As Caelen Taylor watched the sunset and the night sky rise over the horizon, the light cast by the moon and stars revealed her awe-struck face.
It’s not that she had never seen stars before, but at 9 a.m. — and while sitting on the hardwood floor of an auxiliary gym — you don’t expect to see the Little Dipper shining.
“I’ve always wondered what it’s like shooting through space and what the stars look like because I’ve never seen all those constellations before,” said Caelen, a third-grader at Waddell Language Academy in Charlotte. “They were really cool.”
“The Mobile Planetarium is an extension of the Morehead Planetarium,” said Nick Eakes, the Mobile Planetarium coordinator. “It’s basically a big inflatable dome that’s about 30 feet across, 12 feet high and it can blow up inside a school’s gym or auditorium to be able to give students the experience of looking at the nighttime sky in their own setting.”
Founded in 2010, the Mobile Planetarium — which can be packed into a minivan— brings Morehead’s education out of the planetarium dome and into schools across North Carolina, particularly low-income schools.
Each year, the program visits nearly 100 schools, interacting with upward of 15,000 students with the goal of providing a new experience to enrich classroom learning.
“We use a lot of informational texts and we use a lot of textbooks in the class, but this program is really a fun way to explore all the themes that we cover in the science lesson,” said Laura Lungu, a third-grade teacher at Waddell.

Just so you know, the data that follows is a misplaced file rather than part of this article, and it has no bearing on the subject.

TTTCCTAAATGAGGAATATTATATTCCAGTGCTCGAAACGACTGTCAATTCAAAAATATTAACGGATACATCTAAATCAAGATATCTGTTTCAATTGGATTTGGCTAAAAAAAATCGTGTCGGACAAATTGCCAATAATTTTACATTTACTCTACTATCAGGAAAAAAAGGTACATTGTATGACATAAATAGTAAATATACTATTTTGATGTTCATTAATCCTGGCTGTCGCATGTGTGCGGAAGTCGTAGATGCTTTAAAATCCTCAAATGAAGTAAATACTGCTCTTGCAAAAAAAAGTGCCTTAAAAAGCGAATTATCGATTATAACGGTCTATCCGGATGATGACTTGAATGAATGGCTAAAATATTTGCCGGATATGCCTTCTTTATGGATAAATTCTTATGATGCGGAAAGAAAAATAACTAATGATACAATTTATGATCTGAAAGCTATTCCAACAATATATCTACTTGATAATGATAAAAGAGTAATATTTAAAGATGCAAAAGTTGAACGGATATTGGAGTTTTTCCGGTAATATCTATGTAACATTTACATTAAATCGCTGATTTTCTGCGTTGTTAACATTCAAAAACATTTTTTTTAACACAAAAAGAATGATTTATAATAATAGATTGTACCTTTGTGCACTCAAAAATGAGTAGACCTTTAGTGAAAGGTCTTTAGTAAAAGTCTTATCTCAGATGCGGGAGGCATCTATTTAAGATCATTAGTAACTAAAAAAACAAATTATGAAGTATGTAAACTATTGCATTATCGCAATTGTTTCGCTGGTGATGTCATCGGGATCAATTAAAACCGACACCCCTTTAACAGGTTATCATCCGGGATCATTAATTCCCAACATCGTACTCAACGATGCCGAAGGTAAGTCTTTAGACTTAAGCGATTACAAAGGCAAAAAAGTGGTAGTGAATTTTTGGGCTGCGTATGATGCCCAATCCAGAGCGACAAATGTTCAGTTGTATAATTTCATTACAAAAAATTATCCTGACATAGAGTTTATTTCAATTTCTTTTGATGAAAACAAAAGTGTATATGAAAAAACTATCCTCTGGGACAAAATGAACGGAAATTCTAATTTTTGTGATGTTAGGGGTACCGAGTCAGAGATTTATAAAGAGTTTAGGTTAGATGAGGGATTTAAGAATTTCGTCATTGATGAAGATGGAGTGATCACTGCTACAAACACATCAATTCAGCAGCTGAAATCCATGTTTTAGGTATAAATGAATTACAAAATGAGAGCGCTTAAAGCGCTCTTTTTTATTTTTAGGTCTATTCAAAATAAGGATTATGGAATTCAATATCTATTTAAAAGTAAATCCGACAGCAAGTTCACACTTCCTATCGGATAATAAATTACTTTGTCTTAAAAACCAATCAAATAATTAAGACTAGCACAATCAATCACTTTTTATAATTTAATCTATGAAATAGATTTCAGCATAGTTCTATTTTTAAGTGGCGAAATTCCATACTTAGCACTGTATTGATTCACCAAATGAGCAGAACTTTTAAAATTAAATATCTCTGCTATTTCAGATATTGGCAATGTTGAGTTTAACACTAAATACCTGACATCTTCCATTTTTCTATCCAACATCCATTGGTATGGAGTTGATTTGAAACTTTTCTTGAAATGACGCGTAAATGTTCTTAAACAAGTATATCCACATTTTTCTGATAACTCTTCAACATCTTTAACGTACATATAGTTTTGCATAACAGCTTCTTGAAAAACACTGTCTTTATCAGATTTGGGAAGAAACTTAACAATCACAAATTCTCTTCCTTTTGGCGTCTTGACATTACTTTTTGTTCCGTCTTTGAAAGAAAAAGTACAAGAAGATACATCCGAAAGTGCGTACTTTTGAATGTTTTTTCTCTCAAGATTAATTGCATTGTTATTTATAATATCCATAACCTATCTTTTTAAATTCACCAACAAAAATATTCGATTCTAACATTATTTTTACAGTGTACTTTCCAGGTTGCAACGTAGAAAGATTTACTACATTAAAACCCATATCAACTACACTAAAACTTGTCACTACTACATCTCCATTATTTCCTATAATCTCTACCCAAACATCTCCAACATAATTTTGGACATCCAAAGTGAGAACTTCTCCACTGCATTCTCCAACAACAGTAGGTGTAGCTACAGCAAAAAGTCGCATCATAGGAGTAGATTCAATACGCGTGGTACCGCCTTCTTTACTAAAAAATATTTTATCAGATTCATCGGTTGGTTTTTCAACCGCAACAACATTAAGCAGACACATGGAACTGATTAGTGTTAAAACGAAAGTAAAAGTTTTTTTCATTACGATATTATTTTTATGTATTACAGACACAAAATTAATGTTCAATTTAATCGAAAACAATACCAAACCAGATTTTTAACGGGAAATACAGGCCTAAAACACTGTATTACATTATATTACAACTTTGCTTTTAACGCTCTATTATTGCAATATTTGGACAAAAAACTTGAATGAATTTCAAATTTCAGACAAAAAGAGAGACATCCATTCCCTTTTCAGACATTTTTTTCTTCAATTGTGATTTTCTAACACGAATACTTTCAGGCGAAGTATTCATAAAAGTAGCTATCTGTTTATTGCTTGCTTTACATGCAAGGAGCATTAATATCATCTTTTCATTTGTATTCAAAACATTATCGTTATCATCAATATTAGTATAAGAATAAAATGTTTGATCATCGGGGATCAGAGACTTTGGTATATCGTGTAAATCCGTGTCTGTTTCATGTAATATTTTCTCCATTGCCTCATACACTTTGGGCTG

For many schools throughout the state, the Mobile Planetarium is the only way to provide students with the visual experience.
“Most students, even if they’re learning about the solar system in the classroom, don’t have access to something like a planetarium,” Eakes said. “This program’s goal is to be able to go to counties and go to places that don’t have the funds or don’t have access to something like a planetarium because backing up that book knowledge that you get in a classroom with a real visual and feeding that wonder and excitement is important for them to retain it.”
The Mobile Planetarium tailors its shows to the students and taps into the educational curriculum with prerecorded and live shows that cover topics ranging from the solar system and space travel to the Earth’s climate and black holes.
“I think students are naturally curious and once they get inside and settle into the planetarium setting, they’re full of questions,” Eakes said. “It’s an unconventional way to experience multimedia and an unconventional way to see the night sky even in the middle of the day.”
But it’s not just classroom learning – or even an interest in space – that Eakes wants the program to support. He hopes the Mobile Planetarium inspires a new generation of scientists.
“A lot of kids might think because of how they look or where they come from that science isn’t for them and they cannot be a scientist, but we want to fight that,” he said. “We want to give underserved and underrepresented people the opportunity to know that science is for them. It’s not just a guy in a lab coat mixing potions together. Science is an explanation for the world around you.
“That’s what gets me excited about doing this work — inspiring them.”
Story and video by Brandon Bieltz, University Communications
Published February 14, 2017